Forgotten what artistic director Jessica Morgan has titled this biennial? There’s a chance you might in an exhibition that contains the works of over 100 artists or artist groups. But don’t worry. Help is at hand. Three cover versions (by French musician Joakim) of the 1983 Talking Heads song from which the show gets its title blast from speakers outside the exhibition halls; a wallpaper of pixelated flame and smoke by London-based design studio El Ultimo Grito covers what might otherwise be white gallery walls inside; there’s an Yves Klein fire painting, Jack Goldstein’s Burning Window installation (1977), Eduardo Basualdo’s The Island (2009), a claustrophobic house constructed out of the burnt remains of a building in Buenos Aires, Camille Henrot’s tar-soaked collection of Augmented Objects (2010) and the charcoal remains of a forest fire in Cornelia Parker’s Heart of Darkness (2004); meanwhile, outside again, the Biennale Square features two shipping containers containing remains of Korean War massacre victims (you can see the fragments of bone and skulls, ordered in plastic tubs, through the container windows) discovered down a mine in 1992 – a work (although it seems wrong to call it that) by South Korean Minouk Lim titled Navigation ID (2014), and Stirling Ruby’s smoking Stoves (2014), working wood-burning stoves inspired by the artist’s childhood memories of life on a Pennsylvania farm. Although next to the shipping containers and their contents, they, and their tall chimneys and plumes of smoke, suggest something else entirely.
The Biennale, now in its tenth edition and one of the best-attended art events in the world, was famously founded back in 1995 in memory of the spirit of the city’s 1980 pro-democracy uprising and its brutal repression. It’s a history that seems consumed with such a gluttonous abandonment by Minouk Lim’s work, which opened with a ceremony in which the relatives of the massacre victims were greeted by the mothers of those who died in the Gwangju Uprising, that a notion of clearing out the cupboard (another form of burning down the house) is almost overwhelming. It continues early into the interior show, where a retrospective of videos and reconstructed costumes document South Korean Lee Bul’s quite brilliant early performances, many of them attacking prejudice against women, from the late 1980s and early 1990s, among them Abortion (1989), in which the artist is suspended upside-down, in pain and naked, while reciting a monologue. Together the works establish the Biennale’s guiding theme of destruction, memorial and reconstruction.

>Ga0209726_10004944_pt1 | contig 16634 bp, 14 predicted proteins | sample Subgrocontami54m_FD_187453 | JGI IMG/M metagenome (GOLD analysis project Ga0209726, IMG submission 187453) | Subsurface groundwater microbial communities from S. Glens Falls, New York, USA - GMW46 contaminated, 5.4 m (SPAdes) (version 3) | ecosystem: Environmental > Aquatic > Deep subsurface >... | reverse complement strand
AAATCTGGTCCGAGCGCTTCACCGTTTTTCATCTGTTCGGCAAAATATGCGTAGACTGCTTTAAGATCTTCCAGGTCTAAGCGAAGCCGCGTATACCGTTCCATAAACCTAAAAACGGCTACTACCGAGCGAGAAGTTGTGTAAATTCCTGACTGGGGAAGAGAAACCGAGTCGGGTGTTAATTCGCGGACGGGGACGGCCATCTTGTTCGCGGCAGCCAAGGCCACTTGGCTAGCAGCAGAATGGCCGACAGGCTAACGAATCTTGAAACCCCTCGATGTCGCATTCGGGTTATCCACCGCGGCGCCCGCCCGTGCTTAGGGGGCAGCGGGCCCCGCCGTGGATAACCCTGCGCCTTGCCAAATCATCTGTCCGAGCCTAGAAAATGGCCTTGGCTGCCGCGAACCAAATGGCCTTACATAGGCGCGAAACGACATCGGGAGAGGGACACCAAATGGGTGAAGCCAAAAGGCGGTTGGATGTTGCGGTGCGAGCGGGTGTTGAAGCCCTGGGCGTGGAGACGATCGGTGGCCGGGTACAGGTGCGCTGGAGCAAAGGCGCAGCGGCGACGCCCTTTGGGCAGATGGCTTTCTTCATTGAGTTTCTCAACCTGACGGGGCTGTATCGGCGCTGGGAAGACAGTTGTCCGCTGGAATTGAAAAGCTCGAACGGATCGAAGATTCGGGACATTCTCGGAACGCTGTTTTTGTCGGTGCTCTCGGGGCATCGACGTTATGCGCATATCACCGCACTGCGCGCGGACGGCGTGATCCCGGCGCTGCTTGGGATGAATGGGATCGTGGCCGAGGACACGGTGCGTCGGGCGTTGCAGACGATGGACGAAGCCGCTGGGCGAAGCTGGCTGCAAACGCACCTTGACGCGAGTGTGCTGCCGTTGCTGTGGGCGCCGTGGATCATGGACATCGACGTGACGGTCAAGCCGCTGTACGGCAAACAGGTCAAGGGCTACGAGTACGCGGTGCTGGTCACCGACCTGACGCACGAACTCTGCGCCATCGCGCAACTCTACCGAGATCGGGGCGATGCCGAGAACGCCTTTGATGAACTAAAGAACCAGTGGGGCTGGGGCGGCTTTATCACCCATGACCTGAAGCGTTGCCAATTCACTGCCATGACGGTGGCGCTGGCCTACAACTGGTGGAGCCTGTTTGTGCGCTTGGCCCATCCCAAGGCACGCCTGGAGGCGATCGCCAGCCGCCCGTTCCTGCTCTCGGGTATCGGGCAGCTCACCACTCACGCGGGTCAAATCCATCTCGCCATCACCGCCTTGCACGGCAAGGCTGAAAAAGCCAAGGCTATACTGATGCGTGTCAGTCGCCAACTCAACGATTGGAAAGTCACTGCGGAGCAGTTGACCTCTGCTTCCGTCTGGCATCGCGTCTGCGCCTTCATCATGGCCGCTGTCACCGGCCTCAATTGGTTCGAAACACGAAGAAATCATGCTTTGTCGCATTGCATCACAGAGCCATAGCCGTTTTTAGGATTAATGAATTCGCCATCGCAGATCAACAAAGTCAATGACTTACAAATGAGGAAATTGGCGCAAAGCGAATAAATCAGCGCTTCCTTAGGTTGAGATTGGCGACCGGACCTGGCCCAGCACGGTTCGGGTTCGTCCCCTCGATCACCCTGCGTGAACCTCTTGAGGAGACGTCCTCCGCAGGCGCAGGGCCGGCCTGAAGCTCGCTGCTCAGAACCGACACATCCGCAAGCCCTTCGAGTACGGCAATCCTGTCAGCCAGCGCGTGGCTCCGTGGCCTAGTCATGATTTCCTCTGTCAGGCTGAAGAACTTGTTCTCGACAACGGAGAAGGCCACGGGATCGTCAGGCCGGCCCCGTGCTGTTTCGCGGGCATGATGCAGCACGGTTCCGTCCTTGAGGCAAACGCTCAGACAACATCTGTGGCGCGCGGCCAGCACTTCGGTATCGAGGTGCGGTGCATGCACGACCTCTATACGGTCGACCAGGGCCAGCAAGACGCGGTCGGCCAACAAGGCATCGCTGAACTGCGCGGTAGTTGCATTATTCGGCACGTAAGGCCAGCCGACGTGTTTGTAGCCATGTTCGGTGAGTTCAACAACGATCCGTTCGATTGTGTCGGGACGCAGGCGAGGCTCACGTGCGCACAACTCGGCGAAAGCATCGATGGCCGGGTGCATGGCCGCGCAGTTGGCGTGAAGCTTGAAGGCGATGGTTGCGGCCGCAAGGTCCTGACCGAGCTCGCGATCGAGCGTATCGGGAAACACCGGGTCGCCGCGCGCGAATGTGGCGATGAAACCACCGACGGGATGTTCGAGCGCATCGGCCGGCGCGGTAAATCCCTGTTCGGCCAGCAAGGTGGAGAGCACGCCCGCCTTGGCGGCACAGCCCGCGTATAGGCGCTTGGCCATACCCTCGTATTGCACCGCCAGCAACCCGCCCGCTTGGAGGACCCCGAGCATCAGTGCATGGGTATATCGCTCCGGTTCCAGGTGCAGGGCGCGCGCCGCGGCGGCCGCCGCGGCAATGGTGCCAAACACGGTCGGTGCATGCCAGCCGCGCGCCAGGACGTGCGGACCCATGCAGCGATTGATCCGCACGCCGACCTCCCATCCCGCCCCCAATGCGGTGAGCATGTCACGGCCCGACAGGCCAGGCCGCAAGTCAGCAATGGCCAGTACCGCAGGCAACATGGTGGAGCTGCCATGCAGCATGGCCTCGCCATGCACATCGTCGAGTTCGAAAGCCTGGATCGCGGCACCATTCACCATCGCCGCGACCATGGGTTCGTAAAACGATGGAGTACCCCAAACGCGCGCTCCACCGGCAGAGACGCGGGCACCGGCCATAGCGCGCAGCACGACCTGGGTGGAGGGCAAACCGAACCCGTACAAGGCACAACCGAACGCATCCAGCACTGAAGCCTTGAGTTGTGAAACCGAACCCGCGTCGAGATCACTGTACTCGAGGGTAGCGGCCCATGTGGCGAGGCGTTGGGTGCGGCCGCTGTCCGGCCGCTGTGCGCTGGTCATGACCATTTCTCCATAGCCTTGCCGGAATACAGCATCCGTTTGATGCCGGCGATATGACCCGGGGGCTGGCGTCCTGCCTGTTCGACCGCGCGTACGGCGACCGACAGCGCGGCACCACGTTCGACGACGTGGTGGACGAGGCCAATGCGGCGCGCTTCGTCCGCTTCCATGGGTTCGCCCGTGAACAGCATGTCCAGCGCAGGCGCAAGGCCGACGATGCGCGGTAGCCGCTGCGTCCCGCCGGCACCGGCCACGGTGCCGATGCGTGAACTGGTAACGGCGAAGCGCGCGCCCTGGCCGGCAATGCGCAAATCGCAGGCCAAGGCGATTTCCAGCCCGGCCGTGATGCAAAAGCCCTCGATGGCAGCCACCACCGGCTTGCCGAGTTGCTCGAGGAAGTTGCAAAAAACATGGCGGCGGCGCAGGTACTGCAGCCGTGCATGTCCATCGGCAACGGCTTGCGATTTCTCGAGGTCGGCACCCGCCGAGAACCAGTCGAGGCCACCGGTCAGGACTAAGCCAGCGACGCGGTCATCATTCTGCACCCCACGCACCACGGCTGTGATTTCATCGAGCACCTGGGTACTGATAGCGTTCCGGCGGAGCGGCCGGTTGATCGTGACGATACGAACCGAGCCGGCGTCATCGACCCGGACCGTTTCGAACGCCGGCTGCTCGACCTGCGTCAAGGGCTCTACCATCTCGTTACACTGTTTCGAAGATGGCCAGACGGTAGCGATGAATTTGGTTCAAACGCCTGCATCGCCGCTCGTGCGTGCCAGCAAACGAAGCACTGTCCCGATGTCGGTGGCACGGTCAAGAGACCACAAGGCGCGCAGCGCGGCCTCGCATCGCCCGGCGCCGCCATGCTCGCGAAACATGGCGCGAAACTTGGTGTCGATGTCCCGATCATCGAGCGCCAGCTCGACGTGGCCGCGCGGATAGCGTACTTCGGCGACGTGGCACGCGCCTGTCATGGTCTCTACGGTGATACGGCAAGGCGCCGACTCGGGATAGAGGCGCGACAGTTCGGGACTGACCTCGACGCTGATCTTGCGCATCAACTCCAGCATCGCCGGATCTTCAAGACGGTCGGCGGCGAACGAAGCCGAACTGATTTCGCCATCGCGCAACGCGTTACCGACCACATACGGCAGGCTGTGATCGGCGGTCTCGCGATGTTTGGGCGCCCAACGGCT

If, like me, you read the right kind of science fiction on the flight into Gwangju, you might be reminded of Solaris, the planet from Stanislaw Lem’s 1961 novel (of the same title) that mirrors its visitors’ subconscious memories and expectations back to them. That’s a feeling that’s enhanced by a series of works including Carsten Höller’s Sliding Doors (2014), a reworking of a 2003 work in which objects (the doors) reflect and react to subjects (the viewers), Allora & Calzadilla’s Temperament and the Wolf (2014), in which a tunnel of around 30 people each offer a handshake to (or ignore) the incoming Biennale visitor, Pierre Huyghe’s Name Announcer (2011/14), in which your name gets announced as you enter the gallery, and to a lesser extent, Koo Jeong A’s Its Soul (2014), a gallery wall that moves and shakes at set times during the day. While that pixelated wallpaper, and a work by Urs Fischer, 38 E. 1st St. (2014), featuring a suite of rooms and photographic wallpaper that constitute a 1:1 reproduction of the interior of the artist’s New York apartment, serves to give you the impression that the exhibition is also somehow conscious of its own eventual mediation.
But if there’s a definite sense of recoil from the Biennale’s bombastic curating (and the presence of so many biennial favourites, many of whom reiterate older works), Burning Down the House also offers a number of quieter moments, worth spending extended time with, that linger long in the conscious memory. Among them are Sri Lankan Lionel Wendt’s early-twentieth-century modernist photographs, Anand Patwardhan’s We Are Not Your Monkeys (1993), a stunningly rich video meditation on the theory of Aryan conquest and the caste system in India, and A.A. Bronson and friends’ AA Bronson’s House of Shame (2014), a dreamy reflection on sexuality and spirituality, effectively a group show in the Spiral Pavilion, just outside the Biennale Hall. In the end, then, this biennial offers a little something for everyone: curators, viewers and artists alike.
This article was first published in the Spring 2015 issue of ArtReview Asia.